Rationale and Comments
The most common source of bacteremia in the post-acute and long-term care setting is the bladder when an indwelling urinary catheter is in use. The federal Healthcare Infection Control Practices Advisory Committee recommends minimizing urinary catheter use and duration of use in all patients. Specifically, the Healthcare Infection Control Practices Advisory Committee recommends not using a catheter to manage urinary incontinence in the post-acute and long-term care setting. Appropriate indications for indwelling urinary catheter placement include acute retention or outlet obstruction, to assist in healing of deep sacral or perineal wounds in patients with urinary incontinence, and to provide comfort at the end of life if needed.
- Society for Post-Acute and Long-Term Care Medicine
- Infectious Diseases Society of America guidelines
- Geriatric Medicine
- CMS Manual System Pub. 100-07 State Operations Provider Certification. Transmittal 8. Revision of Appendix PP–Section 483.25(d)–Urinary Incontinence, Tags F315 and F316. Centers for Medicare and Medicaid Services, U.S. Department of Health and Human Services; 2005 Jun 28 [cited 2014 Dec 31]. Available from: https://www.cms.gov/Regulations-and-Guidance/Guidance/Transmittals/downloads/r8som.pdf.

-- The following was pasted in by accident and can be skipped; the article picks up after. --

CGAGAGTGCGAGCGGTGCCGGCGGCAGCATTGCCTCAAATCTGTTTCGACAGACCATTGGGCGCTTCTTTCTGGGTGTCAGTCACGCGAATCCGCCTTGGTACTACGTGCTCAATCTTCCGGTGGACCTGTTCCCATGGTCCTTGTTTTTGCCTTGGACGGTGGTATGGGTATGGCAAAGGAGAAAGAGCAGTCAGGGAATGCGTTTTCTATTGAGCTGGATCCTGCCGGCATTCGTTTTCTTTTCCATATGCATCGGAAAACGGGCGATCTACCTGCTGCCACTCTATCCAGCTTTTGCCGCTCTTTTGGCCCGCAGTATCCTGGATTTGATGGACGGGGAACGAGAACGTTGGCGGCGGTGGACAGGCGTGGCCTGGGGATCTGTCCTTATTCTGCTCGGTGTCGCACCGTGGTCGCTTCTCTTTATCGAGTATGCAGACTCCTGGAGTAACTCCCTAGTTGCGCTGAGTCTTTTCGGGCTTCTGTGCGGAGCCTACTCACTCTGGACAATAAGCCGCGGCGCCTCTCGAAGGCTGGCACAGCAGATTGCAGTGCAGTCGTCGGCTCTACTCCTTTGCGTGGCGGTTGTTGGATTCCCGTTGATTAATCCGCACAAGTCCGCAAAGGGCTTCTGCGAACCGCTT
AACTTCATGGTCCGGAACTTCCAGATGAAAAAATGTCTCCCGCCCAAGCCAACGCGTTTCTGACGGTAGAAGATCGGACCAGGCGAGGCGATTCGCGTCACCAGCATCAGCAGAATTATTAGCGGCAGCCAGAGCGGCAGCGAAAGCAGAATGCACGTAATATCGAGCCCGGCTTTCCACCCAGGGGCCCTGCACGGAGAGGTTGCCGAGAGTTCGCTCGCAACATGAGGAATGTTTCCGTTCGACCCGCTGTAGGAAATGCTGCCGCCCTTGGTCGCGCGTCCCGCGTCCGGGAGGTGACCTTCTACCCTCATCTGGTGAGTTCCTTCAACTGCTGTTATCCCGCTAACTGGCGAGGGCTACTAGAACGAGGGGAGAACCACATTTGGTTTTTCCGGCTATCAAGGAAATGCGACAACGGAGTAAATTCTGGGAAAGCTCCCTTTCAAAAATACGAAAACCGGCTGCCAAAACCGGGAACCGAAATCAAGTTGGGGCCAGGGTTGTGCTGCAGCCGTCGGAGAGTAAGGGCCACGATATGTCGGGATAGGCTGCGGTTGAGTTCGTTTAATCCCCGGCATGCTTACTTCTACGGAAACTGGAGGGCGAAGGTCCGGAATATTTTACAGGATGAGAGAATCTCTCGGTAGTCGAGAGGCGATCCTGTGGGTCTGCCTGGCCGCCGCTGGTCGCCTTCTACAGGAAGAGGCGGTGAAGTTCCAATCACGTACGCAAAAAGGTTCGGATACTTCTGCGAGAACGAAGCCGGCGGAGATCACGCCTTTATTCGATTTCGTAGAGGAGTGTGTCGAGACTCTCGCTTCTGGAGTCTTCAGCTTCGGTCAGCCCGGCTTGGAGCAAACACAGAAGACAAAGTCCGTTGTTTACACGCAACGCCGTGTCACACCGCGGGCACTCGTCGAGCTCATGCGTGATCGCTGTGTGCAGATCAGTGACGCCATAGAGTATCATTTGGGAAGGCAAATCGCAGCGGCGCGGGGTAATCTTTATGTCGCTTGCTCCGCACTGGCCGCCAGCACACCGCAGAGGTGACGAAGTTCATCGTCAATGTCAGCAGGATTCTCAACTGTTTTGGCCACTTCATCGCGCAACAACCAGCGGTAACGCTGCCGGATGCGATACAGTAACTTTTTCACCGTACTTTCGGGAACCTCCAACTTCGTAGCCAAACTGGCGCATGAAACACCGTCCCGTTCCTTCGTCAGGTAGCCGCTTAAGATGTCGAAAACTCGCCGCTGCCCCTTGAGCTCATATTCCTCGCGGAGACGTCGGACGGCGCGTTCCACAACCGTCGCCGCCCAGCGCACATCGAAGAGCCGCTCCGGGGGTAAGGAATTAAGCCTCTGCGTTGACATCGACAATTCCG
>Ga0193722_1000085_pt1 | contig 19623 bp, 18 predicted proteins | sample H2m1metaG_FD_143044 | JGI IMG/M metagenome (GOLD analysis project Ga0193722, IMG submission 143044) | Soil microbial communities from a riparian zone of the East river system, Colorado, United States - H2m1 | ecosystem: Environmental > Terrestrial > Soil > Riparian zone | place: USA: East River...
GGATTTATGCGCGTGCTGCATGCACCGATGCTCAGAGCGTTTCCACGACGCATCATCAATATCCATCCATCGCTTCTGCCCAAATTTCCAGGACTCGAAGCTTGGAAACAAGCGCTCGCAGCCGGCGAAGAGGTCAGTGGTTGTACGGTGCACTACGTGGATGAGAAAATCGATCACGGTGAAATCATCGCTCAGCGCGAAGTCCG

- Gould CV, Umscheid CA, Agarwal RK, Kuntz G, Pegues DA; Healthcare Infection Control Practices Advisory Committee. Guideline for prevention of catheter-associated urinary tract infections 2009. Infect Control Hosp Epidemiol. 2010 Apr;31(4):319-26.
- Hooton TM, Bradley SF, Cardenas DD, Colgan R, Geerlings SE, Rice JC, Saint S, Schaeffer AJ, Tambayh PA, Tenke P, Nicolle LE; Infectious Diseases Society of America. Diagnosis, prevention, and treatment of catheter-associated urinary tract infection in adults: 2009 International Clinical Practice Guidelines from the Infectious Diseases Society of America. Clin Infect Dis. 2010 Mar;50(5):625-63.